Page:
Sensing that his words were not convincing he went on the offensive asking that those who should be investigated are "those bombing Iraq, Afghanistan and Pakistan". Why that? Who knows!? As if these three conflicts were one and the same. But if any element of his replies screamed of desperation at how to dig himself out of his former support of Qaddafi it was that stoopid comparison.

But Maduro was not alone wallowing in his stinking ditch.  Chavez was following the session on Twitter (has he nothing better to do than follow the Assembly?).  A tweet of Chavez read "Vamos Canciller Nicolás: dales otra lección a esa ultraderecha pitiyanqui! Viva Libia y su Independencia! Kadafi enfrenta una guerra civil!!", Go ahead secretary Maduro: give another lesson to that US sucker ultrarightwing.  Long live Libya and its independence!  Qaddafi faces a civil war!

I do not think that Chavez did write that Tweet and he should certainly fire the person that does his tweets becasue s/he cannot fake it anymore.  Chavez would not have written "canciller Maduro" but plainly "Nicolas" as he does every time.  And also I think that Chavez is scared shitless at this time with the obvious Libyan mirror to the future of Venezuela if he keeps as he goes that he would not write such a stupid tweet.  Probably a Cuban did.

As far as I am concerned at least I understood something about the intense stupidity and bad faith of the moment: the support of Venezuela for Qaddafi these past years was strictly based on his anti US stance.  That was enough for Chavez and chavismo to bond with Qaddafi without any regard whatsoever for the country situation, good, bad, stable, whatever.  It was a Chavez Qaddafi relationship and that was enough.  Now they try to justify it and the only thing they show us is how ignorant of the reality they are, how immersed in ridiculous ideology the regime is today.  Bad omen for Venezuela..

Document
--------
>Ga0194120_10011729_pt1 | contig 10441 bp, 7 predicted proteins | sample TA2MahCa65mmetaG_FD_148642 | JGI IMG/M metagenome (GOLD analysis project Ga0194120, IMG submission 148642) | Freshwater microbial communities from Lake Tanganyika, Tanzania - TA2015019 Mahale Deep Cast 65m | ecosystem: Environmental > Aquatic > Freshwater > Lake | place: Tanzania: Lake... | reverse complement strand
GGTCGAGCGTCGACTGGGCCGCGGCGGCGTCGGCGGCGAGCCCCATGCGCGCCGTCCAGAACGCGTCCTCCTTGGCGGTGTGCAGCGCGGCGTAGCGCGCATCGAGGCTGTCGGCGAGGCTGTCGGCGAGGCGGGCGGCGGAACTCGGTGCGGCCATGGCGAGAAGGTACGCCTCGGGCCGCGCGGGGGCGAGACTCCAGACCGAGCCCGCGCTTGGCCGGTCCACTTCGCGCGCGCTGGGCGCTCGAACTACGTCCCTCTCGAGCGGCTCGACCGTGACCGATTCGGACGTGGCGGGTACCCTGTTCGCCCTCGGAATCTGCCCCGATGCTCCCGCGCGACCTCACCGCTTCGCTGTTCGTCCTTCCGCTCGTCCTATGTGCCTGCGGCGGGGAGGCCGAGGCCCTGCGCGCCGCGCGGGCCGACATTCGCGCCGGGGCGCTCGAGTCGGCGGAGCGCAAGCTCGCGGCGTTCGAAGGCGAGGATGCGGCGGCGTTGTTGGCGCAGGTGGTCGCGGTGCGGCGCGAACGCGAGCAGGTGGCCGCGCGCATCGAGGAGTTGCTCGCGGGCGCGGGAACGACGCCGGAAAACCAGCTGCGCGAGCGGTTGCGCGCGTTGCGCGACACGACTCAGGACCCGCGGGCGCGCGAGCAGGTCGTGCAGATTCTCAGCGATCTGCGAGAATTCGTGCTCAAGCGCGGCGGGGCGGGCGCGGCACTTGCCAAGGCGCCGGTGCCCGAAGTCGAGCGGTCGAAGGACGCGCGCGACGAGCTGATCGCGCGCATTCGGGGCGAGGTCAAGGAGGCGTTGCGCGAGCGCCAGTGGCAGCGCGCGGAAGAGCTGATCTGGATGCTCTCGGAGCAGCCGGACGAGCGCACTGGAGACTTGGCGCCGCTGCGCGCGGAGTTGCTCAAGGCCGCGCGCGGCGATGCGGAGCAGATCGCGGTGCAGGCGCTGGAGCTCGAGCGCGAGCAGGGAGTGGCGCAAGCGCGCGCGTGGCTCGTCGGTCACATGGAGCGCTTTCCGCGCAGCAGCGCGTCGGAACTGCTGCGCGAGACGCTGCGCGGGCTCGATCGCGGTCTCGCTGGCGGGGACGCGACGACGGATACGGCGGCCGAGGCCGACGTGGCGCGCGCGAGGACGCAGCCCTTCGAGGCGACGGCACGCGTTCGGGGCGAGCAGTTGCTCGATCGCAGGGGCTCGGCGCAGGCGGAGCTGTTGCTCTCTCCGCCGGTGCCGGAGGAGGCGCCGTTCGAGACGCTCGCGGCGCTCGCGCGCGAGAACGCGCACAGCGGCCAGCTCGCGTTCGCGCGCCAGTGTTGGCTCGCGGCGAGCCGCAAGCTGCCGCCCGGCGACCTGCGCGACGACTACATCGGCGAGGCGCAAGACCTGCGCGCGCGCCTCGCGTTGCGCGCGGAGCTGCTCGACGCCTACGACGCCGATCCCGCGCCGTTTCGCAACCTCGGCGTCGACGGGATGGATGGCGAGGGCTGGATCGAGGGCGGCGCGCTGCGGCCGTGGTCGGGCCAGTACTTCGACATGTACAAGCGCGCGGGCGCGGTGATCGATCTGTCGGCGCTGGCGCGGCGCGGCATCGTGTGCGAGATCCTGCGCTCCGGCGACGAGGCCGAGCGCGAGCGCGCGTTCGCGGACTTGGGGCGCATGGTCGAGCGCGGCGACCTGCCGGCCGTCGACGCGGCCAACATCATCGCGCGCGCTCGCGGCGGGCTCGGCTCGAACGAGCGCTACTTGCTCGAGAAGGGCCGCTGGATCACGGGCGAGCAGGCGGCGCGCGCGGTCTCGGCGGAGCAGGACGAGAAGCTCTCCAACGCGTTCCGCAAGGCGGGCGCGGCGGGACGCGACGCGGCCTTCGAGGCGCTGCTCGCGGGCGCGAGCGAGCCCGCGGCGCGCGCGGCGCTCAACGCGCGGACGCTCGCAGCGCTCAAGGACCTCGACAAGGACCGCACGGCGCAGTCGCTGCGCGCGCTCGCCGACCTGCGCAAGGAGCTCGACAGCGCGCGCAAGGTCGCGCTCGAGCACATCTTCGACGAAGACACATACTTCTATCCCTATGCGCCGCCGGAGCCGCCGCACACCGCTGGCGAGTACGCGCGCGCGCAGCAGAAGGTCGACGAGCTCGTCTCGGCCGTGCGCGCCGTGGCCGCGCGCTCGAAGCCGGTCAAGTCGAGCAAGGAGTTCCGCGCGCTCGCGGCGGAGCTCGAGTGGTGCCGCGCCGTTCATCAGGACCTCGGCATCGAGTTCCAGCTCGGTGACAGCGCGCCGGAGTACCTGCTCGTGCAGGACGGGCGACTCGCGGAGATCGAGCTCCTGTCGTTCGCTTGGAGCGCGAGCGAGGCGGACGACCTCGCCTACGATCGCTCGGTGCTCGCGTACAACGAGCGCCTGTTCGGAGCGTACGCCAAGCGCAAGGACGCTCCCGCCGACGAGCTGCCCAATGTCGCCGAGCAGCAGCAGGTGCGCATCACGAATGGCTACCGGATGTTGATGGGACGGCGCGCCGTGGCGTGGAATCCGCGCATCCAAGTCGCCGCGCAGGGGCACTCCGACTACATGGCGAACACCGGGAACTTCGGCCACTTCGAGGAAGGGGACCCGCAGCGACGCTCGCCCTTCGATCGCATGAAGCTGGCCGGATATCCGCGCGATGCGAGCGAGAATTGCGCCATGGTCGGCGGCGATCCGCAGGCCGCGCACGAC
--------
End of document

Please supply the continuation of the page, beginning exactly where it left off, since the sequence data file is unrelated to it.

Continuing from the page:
1. Good post. One analyst on BBC was saying Gaddafi is likely to die in Libya, else he would have gone to Venezuela or Zimbabwe, but that that was never likely anyway...still, just the mere mentioning of my country in this respect was a shame. Then in the German news: will he go to Venezuela?

    There is just one thing you missed (I know you won't admit it:-), but anyway, here it goes): Gaddafi like Saddam Hussein before him did not sympathize at all with Al Qaeda and Al Qaeda did not like them at all. For Al Qaeda both guys were the most disgusting kuffār and deserve death.